• Teen Court provides real-world look at the court system

    By Janelle Williams

    While the defendant buried his head in his hands, defense attorney, Diante Elcock, fought valiantly to defend him in a recent court case.

    Elcock is only 17 years old.

    “I want to help to give defendants a second chance in society,” he said. “I want to give them a second chance at life.”

  • RV Student Editor: November Alexis Piscatello

    Alexis Piscatello is this month's student editor.

    Alexis is a 17-year-old senior who is home schooled. She is involved in choir, dance and Junior Optimists Octagon International. She also enjoys singing, creative writing, playing the piano and needlecraft.

    As a volunteer, Alexis plays the piano for church services at Helmwood Healthcare. Her future career interests include journalism, vocal performance and accompanist.

    She joined Rising Voices because she loves to write and wanted to gain experience and a better understanding of journalism.

  • The Blurb

    Rising Voices’ take on all things entertainment



  • Say something with socks


    It might seem unimportant, or even childish, but we all feel great when we wear our favorite pair of socks. Why are the socks you wear so important? The reality of the matter is, happy feet make for a happy person.

    A favorite among teen girls are novelty socks, which come in many colors, designs and styles.

    “Anything with animal prints or any crazy designs,” said Elizabethtown High School senior Susan Shaw.

    Other favorites include ankle socks and knee highs.

  • Snow outside and fun indoors

    Staying in on a snow day means kids need something to do.

    Boredom always begets grumbling so planning ahead can be helpful.

    For younger children, arts and craft projects might be a good way to go.

    Linda Johnson worked at the Hardin County Public Library for 20 years. Throughout those years, she planned many story hours centered on books and themes, some of those snow and winter themed.

    Her ideas often started with a book and then branched out to activities based on that book’s theme.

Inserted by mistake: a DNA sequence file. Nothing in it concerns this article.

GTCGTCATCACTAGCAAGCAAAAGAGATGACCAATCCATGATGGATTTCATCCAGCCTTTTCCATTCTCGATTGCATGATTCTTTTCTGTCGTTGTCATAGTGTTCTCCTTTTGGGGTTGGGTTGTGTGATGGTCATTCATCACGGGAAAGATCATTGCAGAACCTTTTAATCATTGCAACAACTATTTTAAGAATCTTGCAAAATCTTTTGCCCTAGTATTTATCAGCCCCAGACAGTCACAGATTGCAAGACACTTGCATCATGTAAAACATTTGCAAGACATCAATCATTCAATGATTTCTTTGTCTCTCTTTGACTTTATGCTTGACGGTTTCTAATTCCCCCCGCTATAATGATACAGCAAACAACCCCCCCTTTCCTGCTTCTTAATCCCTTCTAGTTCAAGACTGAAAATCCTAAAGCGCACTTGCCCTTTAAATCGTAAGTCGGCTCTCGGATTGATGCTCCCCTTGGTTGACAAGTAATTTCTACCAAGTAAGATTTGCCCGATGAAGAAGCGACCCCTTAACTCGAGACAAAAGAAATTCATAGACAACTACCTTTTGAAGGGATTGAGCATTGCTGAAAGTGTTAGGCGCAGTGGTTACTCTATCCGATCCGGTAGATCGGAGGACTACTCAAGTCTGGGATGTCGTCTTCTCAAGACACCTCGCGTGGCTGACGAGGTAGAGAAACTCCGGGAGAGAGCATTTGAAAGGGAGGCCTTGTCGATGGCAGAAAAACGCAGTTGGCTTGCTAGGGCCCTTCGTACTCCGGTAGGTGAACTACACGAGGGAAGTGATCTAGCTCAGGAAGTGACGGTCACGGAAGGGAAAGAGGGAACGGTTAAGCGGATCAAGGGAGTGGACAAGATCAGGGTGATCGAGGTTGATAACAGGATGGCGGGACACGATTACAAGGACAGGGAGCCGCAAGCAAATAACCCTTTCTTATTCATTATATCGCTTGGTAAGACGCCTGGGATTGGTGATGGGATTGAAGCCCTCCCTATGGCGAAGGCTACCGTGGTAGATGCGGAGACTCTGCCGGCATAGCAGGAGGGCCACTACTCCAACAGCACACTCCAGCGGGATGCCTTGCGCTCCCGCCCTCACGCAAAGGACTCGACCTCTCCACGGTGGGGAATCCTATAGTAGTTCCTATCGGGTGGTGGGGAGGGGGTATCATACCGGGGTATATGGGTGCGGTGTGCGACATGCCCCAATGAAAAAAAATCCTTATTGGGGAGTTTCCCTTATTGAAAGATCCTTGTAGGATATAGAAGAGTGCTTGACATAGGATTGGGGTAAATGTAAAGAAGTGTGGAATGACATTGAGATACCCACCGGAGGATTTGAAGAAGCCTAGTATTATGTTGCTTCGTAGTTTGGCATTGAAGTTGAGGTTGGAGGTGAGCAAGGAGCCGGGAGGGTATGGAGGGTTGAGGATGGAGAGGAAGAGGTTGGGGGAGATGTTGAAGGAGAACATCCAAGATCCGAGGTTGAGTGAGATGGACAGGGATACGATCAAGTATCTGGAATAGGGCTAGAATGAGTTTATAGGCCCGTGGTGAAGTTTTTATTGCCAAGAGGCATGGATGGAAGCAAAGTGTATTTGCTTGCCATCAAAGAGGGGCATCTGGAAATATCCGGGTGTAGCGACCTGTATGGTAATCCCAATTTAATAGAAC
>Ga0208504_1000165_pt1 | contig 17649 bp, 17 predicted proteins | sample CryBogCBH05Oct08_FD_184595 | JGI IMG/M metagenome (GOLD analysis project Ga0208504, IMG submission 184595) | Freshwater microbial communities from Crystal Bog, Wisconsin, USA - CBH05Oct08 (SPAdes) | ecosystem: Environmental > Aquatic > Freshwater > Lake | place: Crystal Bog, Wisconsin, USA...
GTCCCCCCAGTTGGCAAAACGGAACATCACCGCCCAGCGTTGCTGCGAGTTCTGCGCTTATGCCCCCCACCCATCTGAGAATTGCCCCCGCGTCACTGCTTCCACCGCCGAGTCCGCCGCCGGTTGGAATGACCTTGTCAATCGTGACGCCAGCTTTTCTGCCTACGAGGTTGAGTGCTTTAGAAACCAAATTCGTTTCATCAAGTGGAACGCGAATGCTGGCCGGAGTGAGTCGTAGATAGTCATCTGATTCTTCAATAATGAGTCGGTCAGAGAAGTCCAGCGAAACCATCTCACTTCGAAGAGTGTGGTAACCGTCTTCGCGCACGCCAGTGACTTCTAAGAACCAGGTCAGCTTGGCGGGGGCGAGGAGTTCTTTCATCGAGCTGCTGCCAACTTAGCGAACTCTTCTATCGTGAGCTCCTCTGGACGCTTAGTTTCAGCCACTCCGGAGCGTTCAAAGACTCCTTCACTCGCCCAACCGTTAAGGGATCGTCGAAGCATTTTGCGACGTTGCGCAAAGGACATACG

• Cookies for a cause


    The Bluegrass Junior Optimist Octagonal Club is baking cookies. Lots and lots of cookies. For JOOI’s major annual fundraiser, the club is selling gourmet cookies by the dozen or half dozen.

  • Is social media is a good thing?



    It's safe to say we're living in a world dominated by social media. With websites such as Facebook and Twitter becoming a staple in teens' lives, there's always the question of whether or not it's good.

  • Knitting Club hooks students

    It is still dark outside on a Thursday morning as the knitters begin gathering.

    Unlike the image some might conjure up of grandmothers wearing shawls and sitting in rocking chairs, these knitters are members of the Knitting Club and students at Central Hardin High School.

    “The kids that come seem passionate about what they’re learning,” teacher Kristi Vernon said.

  • NHHS Gamer's Club members embrace nerd status

    With titles such as Supreme Chancellor of the Galactic Empire instead of club president, the Gamer’s Club at North Hardin High School is admittedly a different sort of group.

    “We’re the biggest conglomeration of nerds in the school,” junior James Richason said.

  • CHHS student overcomes obstacles to build promising future


    Imagine for a moment a young woman who has overcome so many obstacles, accomplished so many feats and has a very bright future ahead of her. Imagine Skylar Jeffries.

    As a young girl, Jeffries' father passed away. Several years ago, she lost her mother to cancer. Although it is still difficult to maintain as hard a working drive as Jeffries', she is still very ambitious to reach her goals. In memory of her mother, she has been a Relay for Life team captain for two years.